I see friends shaking hands/ sayin' "how do you do?"/ They're really sayin'/ "I love you."
- Louis Armstrong
A global poll taken last Valentine's Day showed that most coupled people list their romantic partner as the greatest source of happiness in their lives. According to the same survey, which was conducted in 24 countries by Ipsos Global Public Affairs, nearly half of all single people are looking for a romantic partner, saying that finding a special person to love would contribute greatly to their happiness.
Having one true love is a desire that most people can relate to. But maybe thinking of love as solely a romance or commitment you share with only one person can actually limit the happiness people can derive from love.
According to John Cacioppo and William Patrick, experts on loneliness at the University of Chicago, roughly 20 percent of individuals - about 60 million people in the U.S. alone - feel so isolated that they consider it to be a major source of unhappiness in their lives. For older Americans, that number is closer to 35 percent.
I'm sure those stats only increase around this time of year.
But what if people looked at love under a different light?
In her new book, "Love 2.0: How Our Supreme Emotion Affects Everything We Feel, Think, Do, and Become," psychologist Barbara Fredrickson does just that.
Fredrickson is the leading researcher of positive emotions at the University of North Carolina at Chapel Hill. Through scientific evidence, she argues that love is a connection characterized by a flood of positive emotions, which a person can share with anyone.
Like all emotions, love has a biochemical component. But unlike some of the other positive emotions, like happiness, love can only exist in the physical connection between two people. Fredrickson says you may feel bonded to someone even when you're not in her or his presence. But physically, your body is completely loveless.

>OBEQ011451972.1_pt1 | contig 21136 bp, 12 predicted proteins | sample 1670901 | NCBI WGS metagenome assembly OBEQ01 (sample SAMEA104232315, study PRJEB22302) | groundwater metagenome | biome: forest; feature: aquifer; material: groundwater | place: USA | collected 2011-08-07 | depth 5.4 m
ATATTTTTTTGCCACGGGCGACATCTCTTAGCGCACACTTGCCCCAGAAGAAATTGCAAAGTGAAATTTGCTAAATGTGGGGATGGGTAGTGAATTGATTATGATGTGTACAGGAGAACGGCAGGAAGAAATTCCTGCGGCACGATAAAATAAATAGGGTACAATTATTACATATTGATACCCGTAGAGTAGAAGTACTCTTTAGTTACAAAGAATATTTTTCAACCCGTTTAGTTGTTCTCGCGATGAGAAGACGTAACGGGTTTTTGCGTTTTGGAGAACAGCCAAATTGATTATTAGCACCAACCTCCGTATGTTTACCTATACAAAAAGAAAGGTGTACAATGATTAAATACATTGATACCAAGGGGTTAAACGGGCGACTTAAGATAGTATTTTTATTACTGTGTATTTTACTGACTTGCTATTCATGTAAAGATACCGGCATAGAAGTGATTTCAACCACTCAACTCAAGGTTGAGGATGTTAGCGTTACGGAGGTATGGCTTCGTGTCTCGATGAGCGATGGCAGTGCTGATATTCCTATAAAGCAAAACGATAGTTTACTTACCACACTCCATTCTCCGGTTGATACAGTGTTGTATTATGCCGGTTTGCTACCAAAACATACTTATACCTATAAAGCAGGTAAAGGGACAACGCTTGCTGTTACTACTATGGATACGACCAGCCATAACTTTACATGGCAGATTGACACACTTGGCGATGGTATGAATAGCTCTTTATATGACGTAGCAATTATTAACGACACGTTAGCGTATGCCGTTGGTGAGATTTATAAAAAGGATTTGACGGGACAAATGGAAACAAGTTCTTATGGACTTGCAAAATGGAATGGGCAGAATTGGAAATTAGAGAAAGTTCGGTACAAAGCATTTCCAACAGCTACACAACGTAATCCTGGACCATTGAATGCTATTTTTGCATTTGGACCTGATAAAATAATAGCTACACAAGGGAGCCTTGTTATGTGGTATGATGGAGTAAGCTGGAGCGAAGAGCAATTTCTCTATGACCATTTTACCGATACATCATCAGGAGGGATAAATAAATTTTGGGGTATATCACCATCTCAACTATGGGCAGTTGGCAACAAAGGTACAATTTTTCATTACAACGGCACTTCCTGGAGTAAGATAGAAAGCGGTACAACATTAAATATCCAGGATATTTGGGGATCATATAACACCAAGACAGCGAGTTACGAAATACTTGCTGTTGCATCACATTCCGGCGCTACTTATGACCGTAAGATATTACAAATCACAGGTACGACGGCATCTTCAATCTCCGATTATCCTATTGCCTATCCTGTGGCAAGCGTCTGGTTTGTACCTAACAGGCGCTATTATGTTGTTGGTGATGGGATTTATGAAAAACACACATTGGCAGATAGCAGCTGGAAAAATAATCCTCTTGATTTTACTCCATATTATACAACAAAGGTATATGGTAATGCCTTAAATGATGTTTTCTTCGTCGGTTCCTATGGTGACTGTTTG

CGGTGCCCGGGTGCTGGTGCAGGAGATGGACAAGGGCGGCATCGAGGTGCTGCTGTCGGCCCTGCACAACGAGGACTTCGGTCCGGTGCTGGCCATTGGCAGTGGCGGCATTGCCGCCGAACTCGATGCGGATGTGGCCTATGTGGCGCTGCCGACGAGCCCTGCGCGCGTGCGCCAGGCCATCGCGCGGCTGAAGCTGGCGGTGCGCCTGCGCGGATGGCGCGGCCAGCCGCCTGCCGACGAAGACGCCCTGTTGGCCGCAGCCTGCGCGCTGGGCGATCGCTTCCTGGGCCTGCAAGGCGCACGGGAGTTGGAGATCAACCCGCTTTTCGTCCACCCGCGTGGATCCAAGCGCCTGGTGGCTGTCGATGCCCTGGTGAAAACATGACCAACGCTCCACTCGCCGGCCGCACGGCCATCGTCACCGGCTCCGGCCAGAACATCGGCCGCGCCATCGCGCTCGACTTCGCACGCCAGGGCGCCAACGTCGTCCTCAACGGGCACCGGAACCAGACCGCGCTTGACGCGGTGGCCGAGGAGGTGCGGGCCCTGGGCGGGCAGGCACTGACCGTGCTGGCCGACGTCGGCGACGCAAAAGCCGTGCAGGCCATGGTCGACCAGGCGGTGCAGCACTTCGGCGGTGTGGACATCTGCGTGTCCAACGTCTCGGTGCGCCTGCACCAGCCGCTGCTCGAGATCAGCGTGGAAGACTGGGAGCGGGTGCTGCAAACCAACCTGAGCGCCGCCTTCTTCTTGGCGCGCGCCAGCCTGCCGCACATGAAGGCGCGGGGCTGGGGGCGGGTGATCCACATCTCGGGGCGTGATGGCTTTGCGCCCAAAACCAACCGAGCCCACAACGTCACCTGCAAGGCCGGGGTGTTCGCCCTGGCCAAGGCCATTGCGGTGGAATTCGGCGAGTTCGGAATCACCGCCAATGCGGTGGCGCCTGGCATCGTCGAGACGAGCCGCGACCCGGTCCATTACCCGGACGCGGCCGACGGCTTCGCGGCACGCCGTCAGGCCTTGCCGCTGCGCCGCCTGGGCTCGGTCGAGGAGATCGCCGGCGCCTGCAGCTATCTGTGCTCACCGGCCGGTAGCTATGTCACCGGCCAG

There are three players in the biological love system: mirror neurons, oxytocin, and vagal tone.
Uri Hasson, a researcher at Princeton University, has done pioneering studies on what happens inside the brains of two people who connect in conversation.
They recorded a young woman telling a lively story about her high school prom. Then, researchers played the recording for the participants in the study, who were listening to it as their brains were being scanned in an MRI. The researchers then asked each participant to recreate the story to determine who was listening well, and who was not.
Those who weren't needed time to process the story - brain patterns of these listeners mirrored those of the storyteller's after a short time gap. But good listeners' brain activity was almost perfectly synchronized. The mutual understanding and shared emotions in the second category of listener generated "a single act, performed by two brains," as Fredrickson writes in her book.
Next is oxytocin, or what many called the "cuddle hormone." This hormone, which is released during moments of physical intimate connection (i.e. making eye contact, smiling, hugging, intercourse), works by making people feel more trusting and open.
The final player is the vagus nerve, which connects your brain to your heart. As Fredrickson explains in her book, "Your vagus nerve stimulates tiny facial muscles that better enable you to synchronize your facial expressions with another person." The vagus nerve's potential for love can actually be measured by examining a person's heart rate in association with his or her breathing rate, what's called "vagal tone."
Basically, if you feel these three things with anyone - a romantic partner, child, close friend, or even a total stranger - then you are, however momentarily, in love with that person. Fredrickson calls this a "micro-moment of positivity resonance."
This radical idea of love isn't the stuff of Rom-Coms. But maybe it's OK to lower cultural expectations that have inflated love so much that no sane person could actually reach it.
Maybe if people sought out love in little moments of connection that we all experience many times a day, then the rates of loneliness would begin to subside.
Sarah T. Schwab is a Sunday OBSERVER contributor and Fredonia State graduate. Send comments to
or view her Web site at www.SarahTSchwab.com